The show’s audience, then, has been primed for the ongoing debacle that defines Don Draper’s existence. The historically authentic characters are props for the notion that we’re witnessing a tipping point in American culture and maybe there’s no turning back. Every significant character seems morally compromised.
As I watched my first season of “Mad Men,” I thought about Michael Corleone, the tragic protagonist of The Godfather, Francis Ford Coppola’s classic film adaptation of the Mario Puzo novel. Michael is the war-hero son of a Mafia boss who loses his way after killing his father’s enemies.
The Godfather reveals the power of a family’s legacy on one man’s conscience. But Michael’s fall from grace occurs within a deeply spiritual framework. The sacraments are available, but Michael has placed himself above the moral law. In one memorable sequence, the camera cuts between Michael performing his duties as godfather during the baptism of his infant nephew and Corleone henchmen carrying out multiple assassinations of the family’s enemies.
In “Mad Men,” Don and the rest of the office are on their own. God doesn’t surface during the fast-paced banter. Meanwhile, out in the suburbs, Betty Draper drifts through an antiseptic existence that deprives her own spousal and maternal commitments of any real moral significance.
No doubt, “the Sixties” marked the dawn of a more secular era that encouraged moral disorder. American social institutions — families and churches included — were in need of renewal after the strain of two world wars. Betty Draper hopes that therapy will soothe her soul.
Meanwhile, “Mad Men” discounts the power of love and hope, divine and human. The ensuing vacuum lets everyone off the hook, the audience included.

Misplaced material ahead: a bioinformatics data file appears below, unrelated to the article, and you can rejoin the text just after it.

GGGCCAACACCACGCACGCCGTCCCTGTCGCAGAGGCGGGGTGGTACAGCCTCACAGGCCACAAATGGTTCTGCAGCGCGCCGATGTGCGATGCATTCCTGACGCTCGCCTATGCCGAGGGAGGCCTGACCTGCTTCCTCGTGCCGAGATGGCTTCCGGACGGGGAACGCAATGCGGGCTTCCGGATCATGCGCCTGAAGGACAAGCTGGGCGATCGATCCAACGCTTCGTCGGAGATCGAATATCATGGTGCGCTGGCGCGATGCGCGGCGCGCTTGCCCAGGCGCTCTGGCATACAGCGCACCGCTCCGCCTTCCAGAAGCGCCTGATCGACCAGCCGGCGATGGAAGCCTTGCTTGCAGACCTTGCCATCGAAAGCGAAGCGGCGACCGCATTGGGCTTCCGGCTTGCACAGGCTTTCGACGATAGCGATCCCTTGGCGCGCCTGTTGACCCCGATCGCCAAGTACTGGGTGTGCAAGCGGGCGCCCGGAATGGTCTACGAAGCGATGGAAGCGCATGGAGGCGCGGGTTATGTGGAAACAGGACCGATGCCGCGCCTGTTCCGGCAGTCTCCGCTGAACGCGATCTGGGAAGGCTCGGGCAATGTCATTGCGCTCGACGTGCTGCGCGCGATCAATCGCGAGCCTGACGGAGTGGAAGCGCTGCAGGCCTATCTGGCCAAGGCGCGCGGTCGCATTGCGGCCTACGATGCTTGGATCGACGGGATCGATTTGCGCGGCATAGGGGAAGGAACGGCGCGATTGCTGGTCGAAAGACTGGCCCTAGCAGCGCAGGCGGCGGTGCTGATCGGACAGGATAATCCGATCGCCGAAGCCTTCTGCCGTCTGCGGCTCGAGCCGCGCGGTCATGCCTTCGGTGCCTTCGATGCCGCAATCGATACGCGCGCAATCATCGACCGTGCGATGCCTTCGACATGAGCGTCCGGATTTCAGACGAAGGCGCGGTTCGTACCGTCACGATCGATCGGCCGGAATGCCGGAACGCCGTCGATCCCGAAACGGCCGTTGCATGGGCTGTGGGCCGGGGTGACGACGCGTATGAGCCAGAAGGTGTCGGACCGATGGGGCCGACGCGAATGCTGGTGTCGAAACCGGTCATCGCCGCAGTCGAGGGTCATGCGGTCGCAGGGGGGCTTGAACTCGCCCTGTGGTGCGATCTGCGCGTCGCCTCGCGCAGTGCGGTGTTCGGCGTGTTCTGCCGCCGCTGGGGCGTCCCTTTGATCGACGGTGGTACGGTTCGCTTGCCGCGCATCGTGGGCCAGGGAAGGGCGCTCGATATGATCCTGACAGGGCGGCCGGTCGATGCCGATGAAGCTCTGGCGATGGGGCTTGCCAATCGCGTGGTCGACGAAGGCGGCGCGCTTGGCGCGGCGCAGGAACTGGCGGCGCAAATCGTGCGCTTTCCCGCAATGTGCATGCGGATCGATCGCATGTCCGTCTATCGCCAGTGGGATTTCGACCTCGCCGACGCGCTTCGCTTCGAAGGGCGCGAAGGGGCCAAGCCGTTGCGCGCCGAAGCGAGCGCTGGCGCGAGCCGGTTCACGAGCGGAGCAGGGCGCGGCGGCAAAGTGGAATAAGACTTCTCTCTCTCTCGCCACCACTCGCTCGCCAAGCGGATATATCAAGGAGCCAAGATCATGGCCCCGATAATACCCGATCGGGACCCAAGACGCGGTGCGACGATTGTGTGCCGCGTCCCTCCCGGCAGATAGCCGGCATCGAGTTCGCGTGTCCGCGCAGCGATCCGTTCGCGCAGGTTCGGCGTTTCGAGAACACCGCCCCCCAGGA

A real tragedy, of course, hinges on a catharsis. But a complete resolution to Don’s hellish plight isn’t possible when a television series depends upon a constant cycle of hotel trysts, corrupt career moves and marriage breakups to keep its audience entertained and the blogosphere engaged.
Before continuing along this slouch toward conventional TV titillation, Matthew Weiner, the creator behind “Mad Men,” would do well to meditate on Pope John Paul II’s 1999 Letter to Artists.
“Society needs artists,” the Holy Father wrote. “The particular vocation of individual artists decides the arena in which they serve and points as well to the tasks they must assume, the hard work they must endure and the responsibility they must accept. Artists who are conscious of all this know too that they must labor without allowing themselves to be driven by the search for empty glory or the craving for cheap popularity, and still less by the calculation of some possible profit for themselves. There is therefore an ethic, even a ‘spirituality’ of artistic service, which contributes in its way to the life and renewal of a people.”
For their part, rapt Catholic fans of this show — and they are many — have to consider whether the “Mad Men” habit loosens our grip on reality rather than helping us, as John Paul put it, make of our life “a work of art, a masterpiece.”
Anybody ready to change the channel?
Joan Frawley Desmond writes from Chevy Chase, Maryland.